Here’s something to get freaked out about: The U.S. Food and Drug Administration has announced plans to step up oversight of infusion drug pumps, those commonly used medical devices that deliver fluids—liquid nutrients and medicines like insulin, morphine, chemotherapy or anesthesia—into a patient’s body. These devices are used in both hospitals and homes.Over the past five years, the FDA has received reports linking 710 deaths to infusion pumps and more than 56,000 reports of problems in total. Not good for the average trusting medical patient. The number of deaths is likely an underestimate according to officials at the FDA.
In the past, problems with the pump were attributed to human error–like a mistyping of info by a doctor or nurse. However, now FDA officials believe that software and design issues are actually at the root of many of them. Whoops!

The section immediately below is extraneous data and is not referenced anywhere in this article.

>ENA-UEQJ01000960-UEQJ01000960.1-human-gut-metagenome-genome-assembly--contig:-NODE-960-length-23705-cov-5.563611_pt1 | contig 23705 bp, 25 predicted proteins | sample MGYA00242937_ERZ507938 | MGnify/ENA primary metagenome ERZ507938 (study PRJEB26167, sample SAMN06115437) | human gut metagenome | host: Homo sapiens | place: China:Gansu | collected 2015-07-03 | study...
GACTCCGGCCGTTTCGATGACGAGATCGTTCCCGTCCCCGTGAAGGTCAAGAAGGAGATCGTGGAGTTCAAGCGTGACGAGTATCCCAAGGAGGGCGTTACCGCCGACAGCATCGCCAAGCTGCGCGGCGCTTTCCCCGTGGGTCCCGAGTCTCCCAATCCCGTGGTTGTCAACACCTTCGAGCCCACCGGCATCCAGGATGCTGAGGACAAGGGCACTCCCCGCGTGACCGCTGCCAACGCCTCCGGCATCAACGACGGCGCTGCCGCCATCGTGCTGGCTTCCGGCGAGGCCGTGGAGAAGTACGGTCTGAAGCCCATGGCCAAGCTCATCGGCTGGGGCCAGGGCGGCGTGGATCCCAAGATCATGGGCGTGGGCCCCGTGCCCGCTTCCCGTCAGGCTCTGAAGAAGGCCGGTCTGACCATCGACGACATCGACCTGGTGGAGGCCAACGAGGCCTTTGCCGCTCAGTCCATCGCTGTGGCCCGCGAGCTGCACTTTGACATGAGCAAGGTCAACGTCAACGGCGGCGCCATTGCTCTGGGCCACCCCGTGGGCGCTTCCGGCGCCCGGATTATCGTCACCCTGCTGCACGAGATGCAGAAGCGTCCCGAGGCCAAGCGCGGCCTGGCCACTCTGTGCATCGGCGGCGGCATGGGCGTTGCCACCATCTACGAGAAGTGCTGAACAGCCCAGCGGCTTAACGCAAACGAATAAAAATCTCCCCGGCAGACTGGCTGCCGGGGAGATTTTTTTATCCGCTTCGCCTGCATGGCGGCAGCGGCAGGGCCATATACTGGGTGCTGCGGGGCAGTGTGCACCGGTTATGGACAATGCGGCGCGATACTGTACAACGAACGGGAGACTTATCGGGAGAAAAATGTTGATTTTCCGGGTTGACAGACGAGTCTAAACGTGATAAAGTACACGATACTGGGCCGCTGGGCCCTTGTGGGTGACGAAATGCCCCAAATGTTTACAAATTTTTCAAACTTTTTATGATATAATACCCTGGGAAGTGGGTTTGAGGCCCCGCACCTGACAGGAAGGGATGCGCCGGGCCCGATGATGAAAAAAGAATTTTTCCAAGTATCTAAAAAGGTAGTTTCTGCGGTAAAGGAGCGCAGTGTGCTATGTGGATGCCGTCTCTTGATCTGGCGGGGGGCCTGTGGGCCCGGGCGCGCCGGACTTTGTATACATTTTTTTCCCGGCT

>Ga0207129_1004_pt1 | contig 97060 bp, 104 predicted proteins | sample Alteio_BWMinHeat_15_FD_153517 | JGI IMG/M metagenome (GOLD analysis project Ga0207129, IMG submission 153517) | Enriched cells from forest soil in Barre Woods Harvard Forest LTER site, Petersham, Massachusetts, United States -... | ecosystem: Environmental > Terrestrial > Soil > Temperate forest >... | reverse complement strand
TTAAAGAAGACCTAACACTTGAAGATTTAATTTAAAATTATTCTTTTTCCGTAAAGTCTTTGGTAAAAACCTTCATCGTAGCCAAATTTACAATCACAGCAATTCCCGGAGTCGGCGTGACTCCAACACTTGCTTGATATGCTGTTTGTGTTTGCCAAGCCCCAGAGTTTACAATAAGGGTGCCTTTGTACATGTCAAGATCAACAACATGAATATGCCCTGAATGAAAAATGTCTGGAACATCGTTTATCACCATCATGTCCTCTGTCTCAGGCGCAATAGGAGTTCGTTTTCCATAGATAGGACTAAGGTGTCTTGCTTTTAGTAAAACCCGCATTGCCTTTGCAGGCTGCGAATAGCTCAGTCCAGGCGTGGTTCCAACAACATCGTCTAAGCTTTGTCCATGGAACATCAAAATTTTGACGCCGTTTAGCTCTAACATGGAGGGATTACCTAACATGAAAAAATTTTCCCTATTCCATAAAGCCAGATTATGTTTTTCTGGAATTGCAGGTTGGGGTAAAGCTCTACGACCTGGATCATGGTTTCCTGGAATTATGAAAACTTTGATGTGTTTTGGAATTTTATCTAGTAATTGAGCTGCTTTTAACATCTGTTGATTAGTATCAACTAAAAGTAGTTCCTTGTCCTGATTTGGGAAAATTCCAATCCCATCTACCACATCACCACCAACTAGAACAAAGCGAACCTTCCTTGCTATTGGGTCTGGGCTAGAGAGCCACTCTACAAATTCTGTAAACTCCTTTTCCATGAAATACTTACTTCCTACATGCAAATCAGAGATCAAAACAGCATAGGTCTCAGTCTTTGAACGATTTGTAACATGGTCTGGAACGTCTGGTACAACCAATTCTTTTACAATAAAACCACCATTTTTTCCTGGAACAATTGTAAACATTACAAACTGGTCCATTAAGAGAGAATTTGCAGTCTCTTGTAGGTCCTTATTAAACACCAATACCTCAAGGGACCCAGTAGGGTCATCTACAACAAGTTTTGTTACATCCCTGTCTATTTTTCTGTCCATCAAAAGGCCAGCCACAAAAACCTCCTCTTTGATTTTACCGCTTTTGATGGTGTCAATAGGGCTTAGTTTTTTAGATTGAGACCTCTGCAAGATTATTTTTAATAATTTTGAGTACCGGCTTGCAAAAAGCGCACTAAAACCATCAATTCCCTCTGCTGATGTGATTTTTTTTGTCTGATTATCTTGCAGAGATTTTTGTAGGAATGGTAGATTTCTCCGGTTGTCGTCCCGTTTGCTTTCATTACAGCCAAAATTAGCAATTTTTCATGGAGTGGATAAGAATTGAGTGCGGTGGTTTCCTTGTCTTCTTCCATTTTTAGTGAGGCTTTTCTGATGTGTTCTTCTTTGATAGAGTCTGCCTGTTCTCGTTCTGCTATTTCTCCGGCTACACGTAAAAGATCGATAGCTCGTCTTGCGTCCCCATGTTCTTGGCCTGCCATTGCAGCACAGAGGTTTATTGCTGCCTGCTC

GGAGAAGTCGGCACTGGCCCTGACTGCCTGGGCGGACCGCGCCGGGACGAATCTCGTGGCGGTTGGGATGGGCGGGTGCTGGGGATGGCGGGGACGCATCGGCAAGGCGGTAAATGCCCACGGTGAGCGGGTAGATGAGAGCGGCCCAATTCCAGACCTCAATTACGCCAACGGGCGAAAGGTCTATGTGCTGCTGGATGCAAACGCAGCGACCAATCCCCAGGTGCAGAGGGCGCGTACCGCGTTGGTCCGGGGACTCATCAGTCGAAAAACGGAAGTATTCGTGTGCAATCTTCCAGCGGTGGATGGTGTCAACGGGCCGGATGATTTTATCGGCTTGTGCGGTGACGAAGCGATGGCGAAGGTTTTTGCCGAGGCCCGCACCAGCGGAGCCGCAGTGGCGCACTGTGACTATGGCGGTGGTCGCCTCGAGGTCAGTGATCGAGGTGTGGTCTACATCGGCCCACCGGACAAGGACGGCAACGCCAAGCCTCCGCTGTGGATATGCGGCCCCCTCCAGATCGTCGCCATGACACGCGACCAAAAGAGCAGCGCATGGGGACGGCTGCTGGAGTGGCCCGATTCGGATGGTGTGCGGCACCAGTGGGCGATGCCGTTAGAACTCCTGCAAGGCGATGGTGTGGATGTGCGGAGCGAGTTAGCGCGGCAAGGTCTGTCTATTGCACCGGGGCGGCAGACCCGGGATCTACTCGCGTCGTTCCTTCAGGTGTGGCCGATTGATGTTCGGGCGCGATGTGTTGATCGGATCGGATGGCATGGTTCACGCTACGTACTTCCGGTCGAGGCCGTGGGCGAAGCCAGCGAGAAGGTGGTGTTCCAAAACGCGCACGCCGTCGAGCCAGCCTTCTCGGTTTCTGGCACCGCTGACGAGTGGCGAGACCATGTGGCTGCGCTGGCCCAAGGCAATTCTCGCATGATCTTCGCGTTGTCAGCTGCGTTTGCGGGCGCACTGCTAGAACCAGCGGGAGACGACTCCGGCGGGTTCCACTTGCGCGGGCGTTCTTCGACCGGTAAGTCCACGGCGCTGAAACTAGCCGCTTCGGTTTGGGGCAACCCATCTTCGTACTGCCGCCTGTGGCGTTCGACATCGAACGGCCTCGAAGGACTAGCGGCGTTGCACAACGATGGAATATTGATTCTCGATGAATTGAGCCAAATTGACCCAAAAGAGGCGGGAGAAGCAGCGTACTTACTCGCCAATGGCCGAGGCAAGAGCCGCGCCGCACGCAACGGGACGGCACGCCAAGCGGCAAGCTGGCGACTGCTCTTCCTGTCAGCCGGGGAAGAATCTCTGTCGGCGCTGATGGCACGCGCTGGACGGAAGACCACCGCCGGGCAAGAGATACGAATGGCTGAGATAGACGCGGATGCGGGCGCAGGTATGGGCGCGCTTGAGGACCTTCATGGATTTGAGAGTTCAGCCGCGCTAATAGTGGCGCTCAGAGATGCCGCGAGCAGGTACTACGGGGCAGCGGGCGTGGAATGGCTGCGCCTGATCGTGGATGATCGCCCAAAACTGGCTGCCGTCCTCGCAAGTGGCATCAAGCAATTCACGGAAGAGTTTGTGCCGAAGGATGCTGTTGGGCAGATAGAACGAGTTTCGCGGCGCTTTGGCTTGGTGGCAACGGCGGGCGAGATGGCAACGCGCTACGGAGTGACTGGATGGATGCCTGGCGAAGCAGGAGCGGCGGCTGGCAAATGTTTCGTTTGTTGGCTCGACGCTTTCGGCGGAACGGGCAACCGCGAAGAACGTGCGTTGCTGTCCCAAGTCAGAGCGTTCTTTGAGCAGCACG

This is a scary notion considering the widespread use of infusion pumps. The mother of my children had one hooked up during both child births. And to think, we are just now hearing of the dangers. I guess we are all human guinea pigs of sorts when it comes to advancing medicine. Pumps are also given to failed back surgery patients—yikes! Sorry, we can’t fix you–let’s pump drugs into you 24/7. Yeah, that’s my kind of health care.
The FDA is essentially asking manufacturers to provide more detailed design and engineering information to FDA for new pumps. The FDA also wants manufacturers to try out the devices in settings where they are commonly used, and when necessary, it wants to be able to inspect the manufacturing plant before approving the device.
In the meantime, take care of your health and stay out of the hospital–those places can be dangerous.